Brands and marketers must
prepare for major changes
by Nihar Das
Global Account Director
Product Lead (Team P&G)
The Industrial Revolution has been long heralded as a significant inflection point in human history. It transformed every aspect of society, from food production and clothing to housing and infrastructure, and catalyzed urbanization. By 1840s, the urban population in UK exceeded the rural. This led to an explosive impact on society’s needs and wants. The ability to have things faster and better changed not just how people lived but also how they thought and interacted with each other and laid the foundation for many of the modern traits visible even today. We’re on the cusp on another major change that, without much exaggeration, could be called a Consumer Revolution.
In 2014, the urban-rural balance of the most populous country in the world tilted—China’s urban areas overtook its rural areas in population size. The urbanization of China has followed a path similar to the industrial revolution—growth in trade and commerce driven by factories, which laid the foundation for cities. Just as the UK was the epicenter of the ripples created in the Industrial era, China is poised to create waves that will have far-reaching global impact in the new Information era.
China’s journey to urbanization and prosperity has led to accomplishments that dwarf any country in the world. Sales during China’s Singles Day is nearly three times as much Black Friday and Cyber Monday combined. Its high-speed rail network is longer than the rest of the world put together. However, viewing these developments merely as interesting anecdotes means we risk missing the bigger picture. Similar to the influence of the UK during the Industrial Revolution, China will lead the changes both in technology and in consumer behavior in the Digital era.
The first wave of this phenomenon is already being experienced by developing nations around the world, where wealth is reaching people faster than infrastructure. In such markets, technology—specifically e-commerce and mobile access—is fast filling the infrastructure vs. consumer demand gap. China is becoming an example, and the leading provider of accessible technology to solve these gaps. Other countries, like India, are rapidly riding this same wave.
China: The new canary in the consumer coal mine
But China is moving faster. The Chinese consumer now leads the world in being the most demanding. China has displaced Japan and the Nordics as the “torture test” market for all products, from baby diapers to mobile phones. Chinese consumers have become more demanding and discerning, prompting marketers to test products in China first—because if you win with the Chinese consumer, you are likely to win everywhere else. This phenomenon in turn is fueling societal changes—more discerning consumers, more stringent performance expectations, more focus on wants over needs. It shouldn’t be surprising that many global brands are moving their design centers to China, as Made in China becomes Designed in China.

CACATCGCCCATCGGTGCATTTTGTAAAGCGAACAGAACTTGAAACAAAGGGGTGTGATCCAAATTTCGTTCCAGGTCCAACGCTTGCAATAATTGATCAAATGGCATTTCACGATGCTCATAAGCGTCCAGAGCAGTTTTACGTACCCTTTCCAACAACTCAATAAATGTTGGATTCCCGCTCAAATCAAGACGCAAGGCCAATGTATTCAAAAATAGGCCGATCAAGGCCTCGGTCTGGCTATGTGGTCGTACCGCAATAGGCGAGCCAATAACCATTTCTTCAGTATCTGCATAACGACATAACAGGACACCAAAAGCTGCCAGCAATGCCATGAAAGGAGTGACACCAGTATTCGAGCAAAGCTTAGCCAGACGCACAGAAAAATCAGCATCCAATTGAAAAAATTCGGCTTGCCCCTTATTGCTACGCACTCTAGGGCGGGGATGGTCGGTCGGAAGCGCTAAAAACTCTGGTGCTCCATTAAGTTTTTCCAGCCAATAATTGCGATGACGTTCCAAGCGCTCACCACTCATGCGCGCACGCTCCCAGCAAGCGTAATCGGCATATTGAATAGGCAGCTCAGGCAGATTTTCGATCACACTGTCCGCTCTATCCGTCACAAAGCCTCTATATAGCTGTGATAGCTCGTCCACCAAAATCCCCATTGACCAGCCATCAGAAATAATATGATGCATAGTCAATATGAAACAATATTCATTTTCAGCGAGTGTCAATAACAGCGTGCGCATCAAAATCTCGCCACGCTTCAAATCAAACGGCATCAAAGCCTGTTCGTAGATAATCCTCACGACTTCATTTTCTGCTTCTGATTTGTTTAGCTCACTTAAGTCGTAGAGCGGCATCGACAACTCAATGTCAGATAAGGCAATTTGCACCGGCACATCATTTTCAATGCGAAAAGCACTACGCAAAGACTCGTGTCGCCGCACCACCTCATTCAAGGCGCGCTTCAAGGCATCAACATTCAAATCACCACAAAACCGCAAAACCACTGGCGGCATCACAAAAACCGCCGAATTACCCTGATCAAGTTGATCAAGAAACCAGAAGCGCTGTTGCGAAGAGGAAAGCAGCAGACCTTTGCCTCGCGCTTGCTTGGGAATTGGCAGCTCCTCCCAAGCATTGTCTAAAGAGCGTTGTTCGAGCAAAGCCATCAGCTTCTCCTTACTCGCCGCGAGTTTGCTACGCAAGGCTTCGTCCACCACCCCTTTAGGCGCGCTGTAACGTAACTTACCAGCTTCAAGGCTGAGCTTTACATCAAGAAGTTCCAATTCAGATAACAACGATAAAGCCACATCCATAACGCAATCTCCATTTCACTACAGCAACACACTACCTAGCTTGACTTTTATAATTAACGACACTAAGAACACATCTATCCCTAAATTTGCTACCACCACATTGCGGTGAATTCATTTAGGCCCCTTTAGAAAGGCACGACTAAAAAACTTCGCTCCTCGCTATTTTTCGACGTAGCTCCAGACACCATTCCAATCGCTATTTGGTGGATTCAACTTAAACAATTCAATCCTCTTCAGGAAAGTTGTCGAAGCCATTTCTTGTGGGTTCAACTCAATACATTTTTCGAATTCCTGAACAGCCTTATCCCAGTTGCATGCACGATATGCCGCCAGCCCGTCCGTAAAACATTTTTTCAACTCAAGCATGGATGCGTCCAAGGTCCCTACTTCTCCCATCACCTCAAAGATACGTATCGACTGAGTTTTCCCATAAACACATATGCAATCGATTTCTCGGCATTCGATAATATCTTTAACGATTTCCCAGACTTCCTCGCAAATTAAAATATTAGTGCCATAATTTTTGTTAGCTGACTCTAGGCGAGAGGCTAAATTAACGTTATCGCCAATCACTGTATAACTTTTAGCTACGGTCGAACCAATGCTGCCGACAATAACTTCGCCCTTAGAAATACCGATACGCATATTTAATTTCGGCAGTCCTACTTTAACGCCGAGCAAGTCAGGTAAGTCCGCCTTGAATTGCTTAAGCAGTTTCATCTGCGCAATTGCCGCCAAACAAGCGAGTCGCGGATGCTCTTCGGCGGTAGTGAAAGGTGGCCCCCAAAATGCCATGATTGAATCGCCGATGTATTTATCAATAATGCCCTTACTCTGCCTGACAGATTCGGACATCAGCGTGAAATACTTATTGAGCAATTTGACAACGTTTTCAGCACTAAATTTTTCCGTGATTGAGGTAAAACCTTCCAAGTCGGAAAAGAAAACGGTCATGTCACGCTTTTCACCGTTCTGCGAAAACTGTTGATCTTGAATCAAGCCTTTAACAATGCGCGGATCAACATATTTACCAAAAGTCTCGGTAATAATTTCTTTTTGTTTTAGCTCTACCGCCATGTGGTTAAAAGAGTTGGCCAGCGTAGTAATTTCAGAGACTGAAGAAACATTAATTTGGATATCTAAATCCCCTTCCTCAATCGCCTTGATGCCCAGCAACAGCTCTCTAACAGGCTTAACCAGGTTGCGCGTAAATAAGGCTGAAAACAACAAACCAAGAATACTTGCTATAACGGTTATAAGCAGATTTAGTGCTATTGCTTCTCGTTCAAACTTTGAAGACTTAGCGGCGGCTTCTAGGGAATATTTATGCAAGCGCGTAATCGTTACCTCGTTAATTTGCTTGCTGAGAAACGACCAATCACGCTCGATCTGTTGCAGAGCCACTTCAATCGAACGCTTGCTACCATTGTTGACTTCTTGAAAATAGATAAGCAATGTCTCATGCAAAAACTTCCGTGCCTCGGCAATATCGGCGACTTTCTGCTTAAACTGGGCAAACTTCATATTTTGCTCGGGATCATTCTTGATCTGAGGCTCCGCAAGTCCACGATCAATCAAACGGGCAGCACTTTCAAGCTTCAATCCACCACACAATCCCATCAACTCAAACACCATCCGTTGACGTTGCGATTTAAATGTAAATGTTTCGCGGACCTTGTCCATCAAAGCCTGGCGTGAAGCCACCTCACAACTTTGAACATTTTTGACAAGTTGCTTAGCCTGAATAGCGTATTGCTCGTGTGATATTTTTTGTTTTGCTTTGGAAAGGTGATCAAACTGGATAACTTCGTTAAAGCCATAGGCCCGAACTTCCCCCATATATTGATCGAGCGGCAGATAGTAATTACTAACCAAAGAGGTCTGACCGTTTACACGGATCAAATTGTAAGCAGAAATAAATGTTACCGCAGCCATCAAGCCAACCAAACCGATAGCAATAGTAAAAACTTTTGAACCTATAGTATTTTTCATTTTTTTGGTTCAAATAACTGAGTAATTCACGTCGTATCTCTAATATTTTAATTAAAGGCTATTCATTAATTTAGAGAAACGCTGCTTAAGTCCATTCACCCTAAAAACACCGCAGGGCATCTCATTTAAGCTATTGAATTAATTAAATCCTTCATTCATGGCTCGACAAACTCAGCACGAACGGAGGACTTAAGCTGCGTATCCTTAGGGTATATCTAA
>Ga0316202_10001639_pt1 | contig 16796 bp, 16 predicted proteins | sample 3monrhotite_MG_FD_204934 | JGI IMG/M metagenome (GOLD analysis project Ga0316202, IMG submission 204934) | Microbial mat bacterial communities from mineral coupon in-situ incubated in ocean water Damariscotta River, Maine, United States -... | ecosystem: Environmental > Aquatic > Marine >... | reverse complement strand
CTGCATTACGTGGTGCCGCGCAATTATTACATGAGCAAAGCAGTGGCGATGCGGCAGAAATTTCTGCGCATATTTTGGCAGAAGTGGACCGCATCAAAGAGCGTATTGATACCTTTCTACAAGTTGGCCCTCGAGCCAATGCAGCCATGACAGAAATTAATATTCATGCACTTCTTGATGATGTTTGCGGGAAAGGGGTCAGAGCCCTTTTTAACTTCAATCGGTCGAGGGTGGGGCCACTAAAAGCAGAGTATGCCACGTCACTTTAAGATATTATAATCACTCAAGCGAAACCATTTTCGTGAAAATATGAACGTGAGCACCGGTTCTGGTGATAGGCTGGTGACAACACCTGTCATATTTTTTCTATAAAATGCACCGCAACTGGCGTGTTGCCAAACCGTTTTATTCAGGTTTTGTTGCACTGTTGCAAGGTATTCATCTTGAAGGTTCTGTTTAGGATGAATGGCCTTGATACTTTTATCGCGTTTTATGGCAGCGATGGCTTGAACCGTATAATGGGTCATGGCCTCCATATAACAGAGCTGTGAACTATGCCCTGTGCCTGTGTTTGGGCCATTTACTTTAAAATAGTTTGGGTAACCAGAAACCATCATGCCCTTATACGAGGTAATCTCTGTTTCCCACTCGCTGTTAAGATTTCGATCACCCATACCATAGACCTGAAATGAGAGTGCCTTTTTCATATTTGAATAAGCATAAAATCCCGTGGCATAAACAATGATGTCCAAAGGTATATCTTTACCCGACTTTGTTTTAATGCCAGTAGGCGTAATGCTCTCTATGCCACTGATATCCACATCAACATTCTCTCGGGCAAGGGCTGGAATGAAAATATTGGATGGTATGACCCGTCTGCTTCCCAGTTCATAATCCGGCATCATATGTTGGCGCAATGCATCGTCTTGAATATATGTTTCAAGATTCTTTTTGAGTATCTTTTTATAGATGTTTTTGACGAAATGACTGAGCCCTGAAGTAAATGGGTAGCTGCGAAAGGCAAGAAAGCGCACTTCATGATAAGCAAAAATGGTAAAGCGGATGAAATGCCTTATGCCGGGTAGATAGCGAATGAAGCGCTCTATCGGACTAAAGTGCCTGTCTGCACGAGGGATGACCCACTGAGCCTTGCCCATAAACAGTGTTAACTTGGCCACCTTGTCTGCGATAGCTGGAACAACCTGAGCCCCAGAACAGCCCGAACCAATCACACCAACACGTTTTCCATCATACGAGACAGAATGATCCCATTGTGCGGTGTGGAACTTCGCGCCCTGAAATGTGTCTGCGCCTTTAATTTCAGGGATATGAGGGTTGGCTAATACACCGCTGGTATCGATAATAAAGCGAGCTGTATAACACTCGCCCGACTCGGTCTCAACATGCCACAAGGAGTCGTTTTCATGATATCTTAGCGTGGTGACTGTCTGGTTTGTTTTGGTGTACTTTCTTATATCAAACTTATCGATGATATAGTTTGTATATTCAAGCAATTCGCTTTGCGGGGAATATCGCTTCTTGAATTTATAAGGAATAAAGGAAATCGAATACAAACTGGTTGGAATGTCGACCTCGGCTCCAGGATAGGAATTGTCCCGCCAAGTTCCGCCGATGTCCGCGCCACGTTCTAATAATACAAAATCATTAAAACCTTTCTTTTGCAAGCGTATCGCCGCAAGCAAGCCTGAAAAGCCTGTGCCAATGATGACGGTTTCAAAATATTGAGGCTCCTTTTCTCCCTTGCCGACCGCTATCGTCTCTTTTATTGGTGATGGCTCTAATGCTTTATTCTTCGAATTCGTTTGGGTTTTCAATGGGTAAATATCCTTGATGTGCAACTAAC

This consumer sophistication, relative to the West, relates, in part, to the contrast in business models between Western and Chinese internet giants. Most internet giants that originated in the West, such as Google and Facebook, have advertising as the backbone of their revenue. For the Chinese internet giants, advertising contributes a minority share of the revenue, with a major chunk coming from commerce. This fundamentally alters their behavior. From “super apps”’ such as WeChat to the sprawling e-commerce empire of Alibaba, China is at the forefront of innovation in commerce at scale—the opposite of the impression of China as a “copy” economy. The first-mover advantage of Chinese technology brands in many key sectors (Huawei in Telecom or Didi Chuxing in transportation), and their focus on making solutions cheaper and faster have made their products ubiquitous.
With an insatiable appetite for growth and constant innovation, China is set to expand its influence in the high-growth markets. This could be the beginning of new wave of “Digital Colonization.” The irony that the Industrial Revolution, and related outsourcing of low-cost manufacturing by the West to China, led to this shift in power is not lost on us. But brands and advertisers today have to prepare themselves for the cultural and societal fallout of these changes and get ready to deliver, or risk getting left behind. Sadly, this reality is not yet broadly reflected in the advertising and communication industry’s outlook towards China. Often China is left alone for being different, as opposed to embracing it as the harbinger of the future!